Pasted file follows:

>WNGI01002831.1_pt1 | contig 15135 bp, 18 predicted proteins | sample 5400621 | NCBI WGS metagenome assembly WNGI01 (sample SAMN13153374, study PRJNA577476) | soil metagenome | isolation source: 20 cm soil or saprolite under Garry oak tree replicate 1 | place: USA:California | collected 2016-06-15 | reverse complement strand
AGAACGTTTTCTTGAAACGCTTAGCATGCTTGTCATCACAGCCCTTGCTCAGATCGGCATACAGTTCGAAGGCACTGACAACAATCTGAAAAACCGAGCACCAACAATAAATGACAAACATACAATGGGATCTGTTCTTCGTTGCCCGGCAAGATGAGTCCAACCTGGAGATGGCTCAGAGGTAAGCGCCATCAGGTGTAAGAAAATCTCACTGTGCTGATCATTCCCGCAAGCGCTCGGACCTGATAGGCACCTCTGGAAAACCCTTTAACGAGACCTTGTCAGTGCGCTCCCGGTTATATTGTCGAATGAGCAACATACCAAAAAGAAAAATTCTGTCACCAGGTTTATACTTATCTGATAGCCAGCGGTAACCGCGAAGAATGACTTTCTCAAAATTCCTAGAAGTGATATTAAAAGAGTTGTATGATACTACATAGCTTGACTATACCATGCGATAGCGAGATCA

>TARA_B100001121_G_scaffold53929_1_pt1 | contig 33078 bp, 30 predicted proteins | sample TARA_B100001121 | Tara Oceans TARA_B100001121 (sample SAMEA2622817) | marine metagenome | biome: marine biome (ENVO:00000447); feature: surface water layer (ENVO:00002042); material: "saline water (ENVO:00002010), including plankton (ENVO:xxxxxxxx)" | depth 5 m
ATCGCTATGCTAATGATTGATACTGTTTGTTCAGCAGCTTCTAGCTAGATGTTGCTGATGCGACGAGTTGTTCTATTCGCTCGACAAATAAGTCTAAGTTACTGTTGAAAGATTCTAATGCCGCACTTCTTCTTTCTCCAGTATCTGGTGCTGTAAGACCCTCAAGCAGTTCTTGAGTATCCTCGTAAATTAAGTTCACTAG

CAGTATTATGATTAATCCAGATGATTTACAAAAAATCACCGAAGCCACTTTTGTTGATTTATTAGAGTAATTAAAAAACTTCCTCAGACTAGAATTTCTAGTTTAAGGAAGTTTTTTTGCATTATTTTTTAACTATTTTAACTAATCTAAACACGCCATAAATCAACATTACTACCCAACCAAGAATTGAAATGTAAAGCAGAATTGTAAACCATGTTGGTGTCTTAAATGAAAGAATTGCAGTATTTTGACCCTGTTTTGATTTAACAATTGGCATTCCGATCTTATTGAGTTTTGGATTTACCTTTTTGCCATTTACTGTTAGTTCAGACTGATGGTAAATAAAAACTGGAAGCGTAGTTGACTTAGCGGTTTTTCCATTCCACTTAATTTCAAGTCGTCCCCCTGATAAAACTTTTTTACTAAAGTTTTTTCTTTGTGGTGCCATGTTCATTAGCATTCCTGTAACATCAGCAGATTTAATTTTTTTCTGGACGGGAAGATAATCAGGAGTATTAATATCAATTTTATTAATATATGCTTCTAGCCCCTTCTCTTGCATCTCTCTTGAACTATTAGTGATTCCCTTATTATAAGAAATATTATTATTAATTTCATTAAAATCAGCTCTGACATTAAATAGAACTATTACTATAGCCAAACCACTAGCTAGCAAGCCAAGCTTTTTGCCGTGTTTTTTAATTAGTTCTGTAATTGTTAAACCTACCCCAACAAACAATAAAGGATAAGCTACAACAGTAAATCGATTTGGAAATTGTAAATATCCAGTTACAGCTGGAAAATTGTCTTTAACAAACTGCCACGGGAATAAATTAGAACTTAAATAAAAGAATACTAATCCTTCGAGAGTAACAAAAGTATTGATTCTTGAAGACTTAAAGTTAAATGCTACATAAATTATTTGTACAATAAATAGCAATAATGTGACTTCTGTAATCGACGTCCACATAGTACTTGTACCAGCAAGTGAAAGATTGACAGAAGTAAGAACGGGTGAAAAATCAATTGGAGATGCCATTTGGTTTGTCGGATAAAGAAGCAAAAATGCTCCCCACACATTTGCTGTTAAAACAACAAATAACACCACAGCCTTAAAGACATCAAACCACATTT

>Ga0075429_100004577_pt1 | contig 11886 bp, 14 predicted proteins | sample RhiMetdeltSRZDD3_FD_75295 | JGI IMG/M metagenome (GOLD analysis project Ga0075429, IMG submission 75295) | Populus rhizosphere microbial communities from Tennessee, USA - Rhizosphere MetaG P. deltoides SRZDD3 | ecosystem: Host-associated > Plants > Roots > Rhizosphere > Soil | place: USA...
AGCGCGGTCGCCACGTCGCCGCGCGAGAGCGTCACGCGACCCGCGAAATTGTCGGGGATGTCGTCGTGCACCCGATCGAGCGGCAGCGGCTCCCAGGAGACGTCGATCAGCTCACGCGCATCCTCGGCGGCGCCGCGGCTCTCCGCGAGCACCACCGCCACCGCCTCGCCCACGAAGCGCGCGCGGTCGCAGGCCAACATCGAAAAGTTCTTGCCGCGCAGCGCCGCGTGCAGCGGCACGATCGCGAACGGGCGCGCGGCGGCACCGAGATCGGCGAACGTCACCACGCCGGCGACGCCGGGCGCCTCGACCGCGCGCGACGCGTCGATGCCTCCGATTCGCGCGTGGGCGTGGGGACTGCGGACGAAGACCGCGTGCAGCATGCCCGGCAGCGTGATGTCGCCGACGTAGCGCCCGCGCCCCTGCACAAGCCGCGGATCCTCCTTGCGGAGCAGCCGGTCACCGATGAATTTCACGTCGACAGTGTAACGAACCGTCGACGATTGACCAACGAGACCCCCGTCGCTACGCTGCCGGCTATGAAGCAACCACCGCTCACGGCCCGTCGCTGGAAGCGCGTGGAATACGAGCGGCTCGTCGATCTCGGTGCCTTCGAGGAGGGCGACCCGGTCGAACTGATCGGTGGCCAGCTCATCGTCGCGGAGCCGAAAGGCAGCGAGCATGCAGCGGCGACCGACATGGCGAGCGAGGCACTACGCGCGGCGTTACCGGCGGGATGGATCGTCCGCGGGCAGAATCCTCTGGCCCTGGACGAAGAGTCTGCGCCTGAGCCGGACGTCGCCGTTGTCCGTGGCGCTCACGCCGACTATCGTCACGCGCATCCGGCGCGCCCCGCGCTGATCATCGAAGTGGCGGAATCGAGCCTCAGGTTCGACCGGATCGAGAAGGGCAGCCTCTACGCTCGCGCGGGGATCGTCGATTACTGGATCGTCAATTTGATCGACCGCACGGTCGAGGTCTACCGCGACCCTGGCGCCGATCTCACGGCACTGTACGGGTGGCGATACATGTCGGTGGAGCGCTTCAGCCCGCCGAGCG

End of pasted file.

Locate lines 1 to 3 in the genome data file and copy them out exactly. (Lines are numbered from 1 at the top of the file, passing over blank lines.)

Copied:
>WNGI01002831.1_pt1 | contig 15135 bp, 18 predicted proteins | sample 5400621 | NCBI WGS metagenome assembly WNGI01 (sample SAMN13153374, study PRJNA577476) | soil metagenome | isolation source: 20 cm soil or saprolite under Garry oak tree replicate 1 | place: USA:California | collected 2016-06-15 | reverse complement strand
AGAACGTTTTCTTGAAACGCTTAGCATGCTTGTCATCACAGCCCTTGCTCAGATCGGCATACAGTTCGAAGGCACTGACAACAATCTGAAAAACCGAGCACCAACAATAAATGACAAACATACAATGGGATCTGTTCTTCGTTGCCCGGCAAGATGAGTCCAACCTGGAGATGGCTCAGAGGTAAGCGCCATCAGGTGTAAGAAAATCTCACTGTGCTGATCATTCCCGCAAGCGCTCGGACCTGATAGGCACCTCTGGAAAACCCTTTAACGAGACCTTGTCAGTGCGCTCCCGGTTATATTGTCGAATGAGCAACATACCAAAAAGAAAAATTCTGTCACCAGGTTTATACTTATCTGATAGCCAGCGGTAACCGCGAAGAATGACTTTCTCAAAATTCCTAGAAGTGATATTAAAAGAGTTGTATGATACTACATAGCTTGACTATACCATGCGATAGCGAGATCA

>TARA_B100001121_G_scaffold53929_1_pt1 | contig 33078 bp, 30 predicted proteins | sample TARA_B100001121 | Tara Oceans TARA_B100001121 (sample SAMEA2622817) | marine metagenome | biome: marine biome (ENVO:00000447); feature: surface water layer (ENVO:00002042); material: "saline water (ENVO:00002010), including plankton (ENVO:xxxxxxxx)" | depth 5 m